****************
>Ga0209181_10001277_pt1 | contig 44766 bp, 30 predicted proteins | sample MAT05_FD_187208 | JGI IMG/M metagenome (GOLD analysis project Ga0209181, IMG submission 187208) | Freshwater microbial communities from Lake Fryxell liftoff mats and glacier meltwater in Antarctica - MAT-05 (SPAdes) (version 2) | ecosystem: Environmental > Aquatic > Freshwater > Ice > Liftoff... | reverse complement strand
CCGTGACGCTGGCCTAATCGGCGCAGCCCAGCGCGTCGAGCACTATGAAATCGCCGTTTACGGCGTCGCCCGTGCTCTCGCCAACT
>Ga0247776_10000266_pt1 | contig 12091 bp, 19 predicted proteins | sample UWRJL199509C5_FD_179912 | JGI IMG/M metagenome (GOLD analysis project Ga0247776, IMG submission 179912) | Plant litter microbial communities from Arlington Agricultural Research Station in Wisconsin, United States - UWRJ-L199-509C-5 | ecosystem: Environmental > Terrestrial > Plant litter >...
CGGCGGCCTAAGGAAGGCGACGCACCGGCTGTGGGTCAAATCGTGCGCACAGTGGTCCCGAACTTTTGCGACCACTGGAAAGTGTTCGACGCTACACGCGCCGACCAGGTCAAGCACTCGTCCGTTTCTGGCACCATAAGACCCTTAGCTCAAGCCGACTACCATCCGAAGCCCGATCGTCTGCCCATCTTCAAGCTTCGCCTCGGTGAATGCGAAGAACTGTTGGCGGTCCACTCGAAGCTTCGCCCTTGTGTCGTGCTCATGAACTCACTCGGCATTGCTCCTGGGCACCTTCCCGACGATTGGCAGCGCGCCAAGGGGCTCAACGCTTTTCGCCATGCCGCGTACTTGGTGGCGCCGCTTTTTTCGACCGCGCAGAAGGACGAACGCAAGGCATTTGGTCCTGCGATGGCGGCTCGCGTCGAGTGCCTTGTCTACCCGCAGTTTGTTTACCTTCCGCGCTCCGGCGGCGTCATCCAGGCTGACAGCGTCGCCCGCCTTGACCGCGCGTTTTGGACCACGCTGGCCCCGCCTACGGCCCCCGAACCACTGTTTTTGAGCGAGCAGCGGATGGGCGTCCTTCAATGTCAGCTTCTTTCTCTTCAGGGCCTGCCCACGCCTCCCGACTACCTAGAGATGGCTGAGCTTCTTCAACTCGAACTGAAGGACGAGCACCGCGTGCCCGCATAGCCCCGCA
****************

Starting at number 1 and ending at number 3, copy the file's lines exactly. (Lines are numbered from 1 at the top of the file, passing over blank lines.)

>Ga0209181_10001277_pt1 | contig 44766 bp, 30 predicted proteins | sample MAT05_FD_187208 | JGI IMG/M metagenome (GOLD analysis project Ga0209181, IMG submission 187208) | Freshwater microbial communities from Lake Fryxell liftoff mats and glacier meltwater in Antarctica - MAT-05 (SPAdes) (version 2) | ecosystem: Environmental > Aquatic > Freshwater > Ice > Liftoff... | reverse complement strand
CCGTGACGCTGGCCTAATCGGCGCAGCCCAGCGCGTCGAGCACTATGAAATCGCCGTTTACGGCGTCGCCCGTGCTCTCGCCAACT
>Ga0247776_10000266_pt1 | contig 12091 bp, 19 predicted proteins | sample UWRJL199509C5_FD_179912 | JGI IMG/M metagenome (GOLD analysis project Ga0247776, IMG submission 179912) | Plant litter microbial communities from Arlington Agricultural Research Station in Wisconsin, United States - UWRJ-L199-509C-5 | ecosystem: Environmental > Terrestrial > Plant litter >...